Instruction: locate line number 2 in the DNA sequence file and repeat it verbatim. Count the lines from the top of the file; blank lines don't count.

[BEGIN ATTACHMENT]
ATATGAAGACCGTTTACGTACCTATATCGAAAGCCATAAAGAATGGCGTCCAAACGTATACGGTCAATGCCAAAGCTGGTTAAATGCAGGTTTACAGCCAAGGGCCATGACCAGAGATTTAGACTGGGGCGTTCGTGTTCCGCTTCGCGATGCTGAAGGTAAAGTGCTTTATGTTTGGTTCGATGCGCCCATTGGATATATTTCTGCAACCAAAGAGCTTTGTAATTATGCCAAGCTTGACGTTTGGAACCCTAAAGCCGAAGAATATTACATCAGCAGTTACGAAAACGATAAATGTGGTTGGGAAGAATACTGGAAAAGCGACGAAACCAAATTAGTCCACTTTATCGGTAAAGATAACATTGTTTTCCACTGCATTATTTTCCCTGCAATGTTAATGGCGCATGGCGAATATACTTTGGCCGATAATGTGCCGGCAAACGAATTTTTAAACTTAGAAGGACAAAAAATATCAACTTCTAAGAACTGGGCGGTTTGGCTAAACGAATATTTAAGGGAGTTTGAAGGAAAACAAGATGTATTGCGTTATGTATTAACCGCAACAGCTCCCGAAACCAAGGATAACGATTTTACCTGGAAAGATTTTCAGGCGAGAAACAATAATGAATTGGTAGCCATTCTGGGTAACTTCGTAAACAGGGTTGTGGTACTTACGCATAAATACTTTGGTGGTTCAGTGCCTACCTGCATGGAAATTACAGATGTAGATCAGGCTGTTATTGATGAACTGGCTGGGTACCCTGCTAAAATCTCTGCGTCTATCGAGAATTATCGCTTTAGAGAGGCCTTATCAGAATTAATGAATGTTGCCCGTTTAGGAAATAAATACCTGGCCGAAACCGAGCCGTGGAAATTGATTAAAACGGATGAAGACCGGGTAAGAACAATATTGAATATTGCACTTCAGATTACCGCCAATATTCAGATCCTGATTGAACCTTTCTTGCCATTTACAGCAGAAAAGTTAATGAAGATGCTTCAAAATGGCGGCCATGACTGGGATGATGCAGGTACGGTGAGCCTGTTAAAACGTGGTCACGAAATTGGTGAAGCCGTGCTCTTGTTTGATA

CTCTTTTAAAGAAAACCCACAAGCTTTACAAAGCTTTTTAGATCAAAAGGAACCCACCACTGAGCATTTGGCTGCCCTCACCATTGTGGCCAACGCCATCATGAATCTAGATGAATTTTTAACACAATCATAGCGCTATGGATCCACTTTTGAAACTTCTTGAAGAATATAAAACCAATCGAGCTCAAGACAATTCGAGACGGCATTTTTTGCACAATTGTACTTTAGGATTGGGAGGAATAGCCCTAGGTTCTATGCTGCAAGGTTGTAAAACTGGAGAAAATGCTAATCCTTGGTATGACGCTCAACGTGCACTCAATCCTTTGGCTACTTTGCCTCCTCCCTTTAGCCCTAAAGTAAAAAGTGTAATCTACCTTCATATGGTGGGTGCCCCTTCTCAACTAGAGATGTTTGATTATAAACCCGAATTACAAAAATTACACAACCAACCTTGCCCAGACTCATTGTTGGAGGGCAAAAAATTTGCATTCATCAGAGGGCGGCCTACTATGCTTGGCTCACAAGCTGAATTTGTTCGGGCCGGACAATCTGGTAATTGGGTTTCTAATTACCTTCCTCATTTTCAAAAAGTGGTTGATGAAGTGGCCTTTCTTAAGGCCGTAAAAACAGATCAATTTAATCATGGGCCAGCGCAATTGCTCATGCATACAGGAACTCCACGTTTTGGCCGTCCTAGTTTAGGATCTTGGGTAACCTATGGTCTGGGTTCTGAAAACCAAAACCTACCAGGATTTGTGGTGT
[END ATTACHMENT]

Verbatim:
CTCTTTTAAAGAAAACCCACAAGCTTTACAAAGCTTTTTAGATCAAAAGGAACCCACCACTGAGCATTTGGCTGCCCTCACCATTGTGGCCAACGCCATCATGAATCTAGATGAATTTTTAACACAATCATAGCGCTATGGATCCACTTTTGAAACTTCTTGAAGAATATAAAACCAATCGAGCTCAAGACAATTCGAGACGGCATTTTTTGCACAATTGTACTTTAGGATTGGGAGGAATAGCCCTAGGTTCTATGCTGCAAGGTTGTAAAACTGGAGAAAATGCTAATCCTTGGTATGACGCTCAACGTGCACTCAATCCTTTGGCTACTTTGCCTCCTCCCTTTAGCCCTAAAGTAAAAAGTGTAATCTACCTTCATATGGTGGGTGCCCCTTCTCAACTAGAGATGTTTGATTATAAACCCGAATTACAAAAATTACACAACCAACCTTGCCCAGACTCATTGTTGGAGGGCAAAAAATTTGCATTCATCAGAGGGCGGCCTACTATGCTTGGCTCACAAGCTGAATTTGTTCGGGCCGGACAATCTGGTAATTGGGTTTCTAATTACCTTCCTCATTTTCAAAAAGTGGTTGATGAAGTGGCCTTTCTTAAGGCCGTAAAAACAGATCAATTTAATCATGGGCCAGCGCAATTGCTCATGCATACAGGAACTCCACGTTTTGGCCGTCCTAGTTTAGGATCTTGGGTAACCTATGGTCTGGGTTCTGAAAACCAAAACCTACCAGGATTTGTGGTGT